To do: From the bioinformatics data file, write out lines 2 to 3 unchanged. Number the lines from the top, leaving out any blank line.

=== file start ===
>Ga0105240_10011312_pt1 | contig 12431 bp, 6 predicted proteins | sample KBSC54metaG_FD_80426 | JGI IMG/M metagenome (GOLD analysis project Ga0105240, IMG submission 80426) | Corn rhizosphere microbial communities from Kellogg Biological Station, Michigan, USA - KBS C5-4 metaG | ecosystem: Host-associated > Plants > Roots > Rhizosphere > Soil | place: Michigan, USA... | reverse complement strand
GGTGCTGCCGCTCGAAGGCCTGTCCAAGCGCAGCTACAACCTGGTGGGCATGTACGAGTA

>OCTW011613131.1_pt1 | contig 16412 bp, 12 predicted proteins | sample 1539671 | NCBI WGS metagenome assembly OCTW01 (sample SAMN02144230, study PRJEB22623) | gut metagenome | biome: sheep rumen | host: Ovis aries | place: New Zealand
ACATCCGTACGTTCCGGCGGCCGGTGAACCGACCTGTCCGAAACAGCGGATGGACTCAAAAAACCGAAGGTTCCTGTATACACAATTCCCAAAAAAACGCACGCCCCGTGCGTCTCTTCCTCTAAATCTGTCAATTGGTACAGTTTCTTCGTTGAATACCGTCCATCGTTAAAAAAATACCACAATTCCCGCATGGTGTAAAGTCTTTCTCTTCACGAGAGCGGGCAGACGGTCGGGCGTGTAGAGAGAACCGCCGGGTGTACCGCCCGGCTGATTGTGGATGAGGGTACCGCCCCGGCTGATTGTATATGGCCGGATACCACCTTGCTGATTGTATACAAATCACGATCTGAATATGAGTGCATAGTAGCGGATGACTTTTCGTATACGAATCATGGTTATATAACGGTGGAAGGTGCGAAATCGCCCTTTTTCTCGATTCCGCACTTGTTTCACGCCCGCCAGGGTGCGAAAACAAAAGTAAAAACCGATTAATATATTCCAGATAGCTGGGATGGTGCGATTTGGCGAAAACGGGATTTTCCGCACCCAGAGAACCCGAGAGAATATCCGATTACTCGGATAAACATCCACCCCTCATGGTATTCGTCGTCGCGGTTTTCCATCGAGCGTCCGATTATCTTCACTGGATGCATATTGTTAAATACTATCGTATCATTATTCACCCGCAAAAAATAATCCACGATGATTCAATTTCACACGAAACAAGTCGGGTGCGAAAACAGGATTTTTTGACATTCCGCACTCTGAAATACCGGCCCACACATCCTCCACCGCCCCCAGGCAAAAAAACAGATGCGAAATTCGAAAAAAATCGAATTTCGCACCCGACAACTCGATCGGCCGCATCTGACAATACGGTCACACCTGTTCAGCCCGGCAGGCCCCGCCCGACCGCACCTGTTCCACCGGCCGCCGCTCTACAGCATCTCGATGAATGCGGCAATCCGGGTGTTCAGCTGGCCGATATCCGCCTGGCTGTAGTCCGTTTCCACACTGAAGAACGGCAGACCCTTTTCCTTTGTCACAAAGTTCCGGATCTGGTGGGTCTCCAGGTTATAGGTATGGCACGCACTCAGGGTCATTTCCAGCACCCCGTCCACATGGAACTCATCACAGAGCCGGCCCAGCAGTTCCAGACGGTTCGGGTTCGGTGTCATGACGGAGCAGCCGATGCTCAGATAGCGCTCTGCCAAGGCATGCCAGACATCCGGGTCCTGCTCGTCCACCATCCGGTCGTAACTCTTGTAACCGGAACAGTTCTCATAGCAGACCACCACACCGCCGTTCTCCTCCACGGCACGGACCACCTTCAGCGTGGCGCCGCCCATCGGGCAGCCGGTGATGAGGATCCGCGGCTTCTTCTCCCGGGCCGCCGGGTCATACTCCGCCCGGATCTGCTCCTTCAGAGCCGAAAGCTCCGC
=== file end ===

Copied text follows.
GGTGCTGCCGCTCGAAGGCCTGTCCAAGCGCAGCTACAACCTGGTGGGCATGTACGAGTA

>OCTW011613131.1_pt1 | contig 16412 bp, 12 predicted proteins | sample 1539671 | NCBI WGS metagenome assembly OCTW01 (sample SAMN02144230, study PRJEB22623) | gut metagenome | biome: sheep rumen | host: Ovis aries | place: New Zealand